Manitoba announced 329 new COVID-19 cases and four deaths on Friday as yet another province stepped in to take critically ill patients to ease the strain on Manitoba’s health system.
All of the deaths — one man and three women — are linked to the B.1.1.7 variant, now called the alpha variant, that was first found in the U.K.
They are a man in his 40s from the Interlake-Eastern health region, a woman in her 70s from the Southern Health region, a woman in her 70s from the Winnipeg health region and a woman in her 80s from the Winnipeg health region.
The total number of deaths in Manitoba due to COVID-19 is now 1,071. That includes 84 linked to more contagious variants.
The Winnipeg health region has 203 of the newest cases, the Southern Health region has 38, the Interlake-Eastern health region has 30, the Northern Health Region has 30 and the Prairie Mountain Health region has 28.
The current five-day COVID-19 test positivity rate is 11.4 per cent provincially (down from 11.5 on Thursday) and 13 per cent in Winnipeg (down from 13.2).
The seven-day average case count in Manitoba has declined to 306. It peaked at 482 on May 22 and has declined almost every day since.
“Our day-to-day cases are getting a bit better, but our health-care system is still struggling,” said Dr. Jazz Atwal, deputy chief provincial public health officer, urging people to continue to abide by the current health orders.
“There are too many people in ICUs, both in Manitoba and outside of the province, struggling for their lives. Manitobans have the power to help stem the third wave. It is up to all of us to take steps to protect each other.”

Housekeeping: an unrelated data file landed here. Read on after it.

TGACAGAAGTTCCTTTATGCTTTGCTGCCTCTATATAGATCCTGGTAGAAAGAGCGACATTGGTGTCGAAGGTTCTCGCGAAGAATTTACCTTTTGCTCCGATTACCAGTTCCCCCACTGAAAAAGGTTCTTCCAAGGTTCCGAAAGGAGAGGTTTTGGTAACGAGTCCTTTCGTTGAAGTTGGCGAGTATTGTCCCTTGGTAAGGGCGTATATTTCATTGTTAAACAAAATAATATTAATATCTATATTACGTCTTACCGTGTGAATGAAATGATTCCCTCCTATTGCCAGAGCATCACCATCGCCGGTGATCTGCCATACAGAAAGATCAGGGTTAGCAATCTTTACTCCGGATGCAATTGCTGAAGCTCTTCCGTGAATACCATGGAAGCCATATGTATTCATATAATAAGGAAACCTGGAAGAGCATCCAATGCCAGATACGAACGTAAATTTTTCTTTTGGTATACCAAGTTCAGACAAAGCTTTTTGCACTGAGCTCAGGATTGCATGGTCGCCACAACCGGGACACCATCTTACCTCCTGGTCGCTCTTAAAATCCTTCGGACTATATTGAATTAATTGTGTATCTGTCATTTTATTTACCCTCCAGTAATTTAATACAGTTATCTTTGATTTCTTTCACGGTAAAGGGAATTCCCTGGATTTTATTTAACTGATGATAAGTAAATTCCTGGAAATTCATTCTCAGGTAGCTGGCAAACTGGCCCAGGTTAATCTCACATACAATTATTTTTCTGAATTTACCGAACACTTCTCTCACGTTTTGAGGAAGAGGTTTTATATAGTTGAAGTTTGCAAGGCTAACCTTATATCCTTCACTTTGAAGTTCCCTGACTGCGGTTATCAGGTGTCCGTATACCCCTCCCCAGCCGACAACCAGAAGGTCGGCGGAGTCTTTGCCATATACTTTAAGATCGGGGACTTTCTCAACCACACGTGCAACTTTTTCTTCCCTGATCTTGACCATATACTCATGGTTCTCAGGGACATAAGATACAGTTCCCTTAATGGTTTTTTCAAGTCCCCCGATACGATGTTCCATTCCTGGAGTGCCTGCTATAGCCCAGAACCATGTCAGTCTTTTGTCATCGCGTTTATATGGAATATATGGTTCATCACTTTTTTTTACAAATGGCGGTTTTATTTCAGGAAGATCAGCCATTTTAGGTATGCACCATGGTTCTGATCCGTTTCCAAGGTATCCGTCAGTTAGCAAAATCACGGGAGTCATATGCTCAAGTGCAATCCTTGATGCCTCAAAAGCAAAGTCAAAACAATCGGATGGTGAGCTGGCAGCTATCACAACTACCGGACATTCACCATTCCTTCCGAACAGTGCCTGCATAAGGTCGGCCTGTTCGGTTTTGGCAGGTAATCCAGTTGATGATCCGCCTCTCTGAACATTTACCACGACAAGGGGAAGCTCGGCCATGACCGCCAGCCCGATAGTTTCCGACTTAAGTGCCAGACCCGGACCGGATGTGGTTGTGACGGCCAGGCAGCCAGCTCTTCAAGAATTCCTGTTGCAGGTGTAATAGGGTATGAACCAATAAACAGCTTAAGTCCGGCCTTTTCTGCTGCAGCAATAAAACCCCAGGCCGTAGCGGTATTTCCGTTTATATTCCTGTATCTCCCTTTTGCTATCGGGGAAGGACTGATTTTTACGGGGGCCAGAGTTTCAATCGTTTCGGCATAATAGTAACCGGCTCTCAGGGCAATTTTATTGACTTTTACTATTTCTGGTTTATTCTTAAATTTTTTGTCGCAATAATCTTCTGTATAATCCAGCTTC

Alberta takes patients
A total of 106 Manitobans are receiving intensive care for COVID-19, including 65 within the province (a decrease of three) and 41 outside the province: 37 in Ontario, two in Saskatchewan and for the first time, two in Alberta.
Over the past few weeks, 11 patients who had been in out-of-province ICUs have improved and since returned, including one who came back on Thursday, the province said in a news release on Friday.
However, there are two who died at out-of-province hospitals.
On Wednesday, the province announced the first death of a COVID-19 patient who had been transported for care outside of Manitoba — a man in his 30s who had been at an Ontario hospital since May 20.
On Thursday, they announced a second. That patient, a woman in her 50s, had been moved out of the province on May 23.
Yet another patient, a woman in her 30s, died in a Manitoba hospital after a failed attempt to airlift her to a hospital in Ontario last week.
Another 221 cases involving more contagious coronavirus variants have also been identified, the province’s data dashboard says. The variants now account for 61 per cent of the 4,191 active COVID-19 cases in Manitoba.
An outbreak has been declared at Health Sciences Centre WRS3 in Winnipeg.
Meanwhile, a prior outbreak at the King’s School in Winnipeg has now been declared over.
Heat wave relief
Due the current heat wave, a few minor amendments were made to the health orders to allow municipalities to repurpose facilities like libraries and community centres as cooling centres, where people can find relief from the temperatures outside.
It has also allowed for taps to be turned on at spray pads, outdoor swimming pools and wading pools.
Those measures are intended for vulnerable people who need to cool down and don’t have other options. They are not meant to be used recreationally, Atwal said.
“If you have air conditioners, a pool or a sprinkler at home, the community pool or splash pads are not to be used as a family outing,” he said.
“Restrictions on gatherings and interactions with people who do not reside at the same private residence continue to apply.”
The orders are in effect until at least June 12.
Atwal said he can only envision subtle changes, at best, to public health orders when the current ones expire.
WATCH | Full news conference on COVID-19 | June 4, 2021: